(Apologies, one day late, but this is a 300 page book).
First of all, ignore the mildly clunky writing of this novel. I promise you, it’s well worth your time.
On an unnamed planet a group of colonisers play the interface game of Epic. Once a mere past-time for bored star-travellers, over the centuries Epic has come to be the arena of the economy and of law. Prizes and monies won, given or traded transfer as points accumulated in the real world. Victory in the graduation tournaments can bring a university place. Armour bought with the pennies stolen from kobolds become tractor allocations or books for a school. Presiding as a referee over the system is Central Allocations. Made up of the most prestigious and victorious players this Committee ensures fairness in everything from hip replacement operations to luxury goods.
The difficulty is that over the years, the colony seems to be doing worse, although CA is forever talking about improvements in the future. Equipment is degrading, people’s lives getting harder, and the gap between the rich and poor in the game seems to be growing.
Which is a good cue for a pause to consider Conor Kostik.
Conor Kostick has designed a live fantasy playing game, a board game, has written political and cultural essays and history books and teaches medieval history at Trinity College Dublin. This proves an astonishingly powerful combination because Epic
,which I originally handled rather gingerly, may be one of the most complex political sf novels for children I’ve read so far.
One of the premises in Epic
is that CA decisions may be challenged in the arena, and when Erik’s parents feel their village has been treated unjustly in the allocation of solar panels they decide to give it a go. Unusually, they succeed in reducing the CA team to a draw, but in doing so unmask Erik’s father, who it turns out was exiled for the crime of violence—much later we’ll discover that his victim was the more violent man. This one act sets of a chain of political events as the CA becomes increasingly repressive in order to hold in place the economic system they think preserves society.
But there is also another chain of events. Dead once again in the game, Erik, in a flash bravado, creates a new character very different from the norm. The emphasis in the political system on accumulation of prizes and powers as the route to economic success has led to a game world in which avatars are attribute loaded grey pixels, and almost all action takes place in the arena. Eric flippantly assigns almost all his start up points to beauty and wit. In response, the game offers him more opportunities to interact.
Kostick introduces two things here: first, he begins an argument that the game—once a rich exploration—has been subverted. The more it is tied to a crude capitalism, the less interactive, rich and joyous it becomes, By part way through, we learn that the game itself is pretty unhappy here. Second, Kostik begins to argue with the way young gamers tend to respond—and here it will be worth me comparing this book to the 1980s game books and to what I can find on modern gaming (I’m not a gamer myself).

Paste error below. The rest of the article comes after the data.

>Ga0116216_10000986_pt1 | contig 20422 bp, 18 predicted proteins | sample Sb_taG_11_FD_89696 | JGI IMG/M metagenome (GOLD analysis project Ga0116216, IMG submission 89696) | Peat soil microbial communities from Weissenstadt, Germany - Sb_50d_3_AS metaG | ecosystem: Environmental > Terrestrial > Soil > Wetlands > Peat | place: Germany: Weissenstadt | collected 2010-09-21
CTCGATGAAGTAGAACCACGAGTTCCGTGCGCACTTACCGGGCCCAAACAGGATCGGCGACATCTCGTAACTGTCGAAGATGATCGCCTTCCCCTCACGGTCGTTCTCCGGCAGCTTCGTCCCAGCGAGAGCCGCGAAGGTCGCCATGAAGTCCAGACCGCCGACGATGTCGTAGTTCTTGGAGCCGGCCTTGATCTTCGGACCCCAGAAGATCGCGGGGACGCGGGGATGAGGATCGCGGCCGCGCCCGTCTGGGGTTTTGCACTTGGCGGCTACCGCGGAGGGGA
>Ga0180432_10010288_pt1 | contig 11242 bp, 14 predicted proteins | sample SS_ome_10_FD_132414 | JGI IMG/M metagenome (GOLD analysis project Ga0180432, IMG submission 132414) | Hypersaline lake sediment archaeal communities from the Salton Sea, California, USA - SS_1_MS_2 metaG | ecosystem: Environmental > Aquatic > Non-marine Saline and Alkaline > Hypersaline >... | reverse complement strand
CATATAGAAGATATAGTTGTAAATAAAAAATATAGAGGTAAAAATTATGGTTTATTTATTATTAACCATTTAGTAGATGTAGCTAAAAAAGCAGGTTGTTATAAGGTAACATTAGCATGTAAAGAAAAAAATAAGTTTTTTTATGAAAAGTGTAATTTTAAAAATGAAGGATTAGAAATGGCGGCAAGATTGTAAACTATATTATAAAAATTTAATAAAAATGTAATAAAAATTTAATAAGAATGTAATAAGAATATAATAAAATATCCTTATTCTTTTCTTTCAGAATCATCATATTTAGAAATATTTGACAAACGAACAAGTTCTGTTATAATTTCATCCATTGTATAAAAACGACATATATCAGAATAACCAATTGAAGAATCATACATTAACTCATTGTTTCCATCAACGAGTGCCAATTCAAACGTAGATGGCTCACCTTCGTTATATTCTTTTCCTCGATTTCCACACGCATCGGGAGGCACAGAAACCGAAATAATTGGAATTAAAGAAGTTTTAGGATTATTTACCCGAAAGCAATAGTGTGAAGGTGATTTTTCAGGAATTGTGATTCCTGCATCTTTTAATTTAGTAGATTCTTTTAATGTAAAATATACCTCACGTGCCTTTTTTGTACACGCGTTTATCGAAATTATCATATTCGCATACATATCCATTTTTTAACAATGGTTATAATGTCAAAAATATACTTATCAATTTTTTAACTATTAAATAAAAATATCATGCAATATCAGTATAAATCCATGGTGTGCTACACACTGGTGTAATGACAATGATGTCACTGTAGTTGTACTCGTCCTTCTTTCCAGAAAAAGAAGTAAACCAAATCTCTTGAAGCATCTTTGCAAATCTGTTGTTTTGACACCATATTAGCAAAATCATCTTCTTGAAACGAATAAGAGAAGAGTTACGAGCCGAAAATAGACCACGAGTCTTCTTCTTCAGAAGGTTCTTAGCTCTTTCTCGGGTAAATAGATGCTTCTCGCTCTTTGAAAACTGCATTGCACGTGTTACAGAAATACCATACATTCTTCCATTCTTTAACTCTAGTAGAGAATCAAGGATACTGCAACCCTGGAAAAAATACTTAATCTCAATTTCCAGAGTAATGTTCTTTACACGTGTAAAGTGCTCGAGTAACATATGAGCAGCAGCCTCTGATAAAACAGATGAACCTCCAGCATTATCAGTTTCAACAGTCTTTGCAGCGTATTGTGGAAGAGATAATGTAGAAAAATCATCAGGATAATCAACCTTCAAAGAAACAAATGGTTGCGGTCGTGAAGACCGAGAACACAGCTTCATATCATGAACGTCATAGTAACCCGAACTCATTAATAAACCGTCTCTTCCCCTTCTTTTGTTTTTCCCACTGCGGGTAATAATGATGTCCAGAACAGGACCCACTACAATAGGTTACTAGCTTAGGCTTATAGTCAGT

In addition, Kostick also does something so clever it took my breath away. I said earlier that Kostick’s style was a bit clunky, but this does not diminish the skill with which he shifts back and forth from game to real world. The entire story is told third person, one pov, but when in the game Kostick clearly delineates between Erik and Erik’s avatar Cindella in a simple, but perfect way: any action described is Cindella doing. Any thinking described is Erik doing. So “Cindella walked down the street” might be followed by “Erik noticed the merchant by the side of the road, gesturing to him.” So neat, and I almost missed it.
I also said earlier that this is a politically complex novel: one of the things Kostick uses it for is to present a critique of meritocracy. The graduation games, for example, which are supposed to test the mettle of the young, are lies. Not because anyone cheats, but because it is well within the rules of Epic to gift powers and spells, weapons and potions, so that some young people enter the arena with a rich inheritance of armour while others enter with the small pieces of plate that their folks grubbed together penny by penny. In Epic, accumulation is compound not hierarchical, so that the richest have the opportunity to get richer. Not unreasonably, one character advocates “violent surgery”—Kostick neatly paraphrases a number of radical parties—but demonstrating his sophistication above the norm in such novels, Kostick also allows the same character to denounce those who hold dogmatic ideals.
The characterisation is very rich, Kostick grounds individual’s lines of enquiry in their interests and ambitions, which has the laudable effect of leading Erik to fight for others’ goals. He is mostly interested in knowledge, but his friend Injeborg is interested in social justice and it is she who explains the way the study of Epic—much like poetry in the Chinese Empire—has come to undermine the whole economy as it siphons off energy and both mid-directs, and probably misindentifies—the “best and brightest”. This clear approach to characterisation means we are also spared the easy trust so many juvenile protagonists offer. The one time Erik does trust without reason, it turns out to be a seduction.
Amid so many books in which the loss of knowledge seems inevitable and the tearing down of society a given, it was wonderful to read a book in which each movement was part of a set of sane, sensible, but fundamentally unpredictable chains of decision.
(I'm off to Paragon 2 -- the UK Eastercon-- today and I hav forgotten to pack any books. It's been that kind of a morning. If I buy stuff there I'll blog, but otherwise, my next post is likely to be Tuesday evening next week.)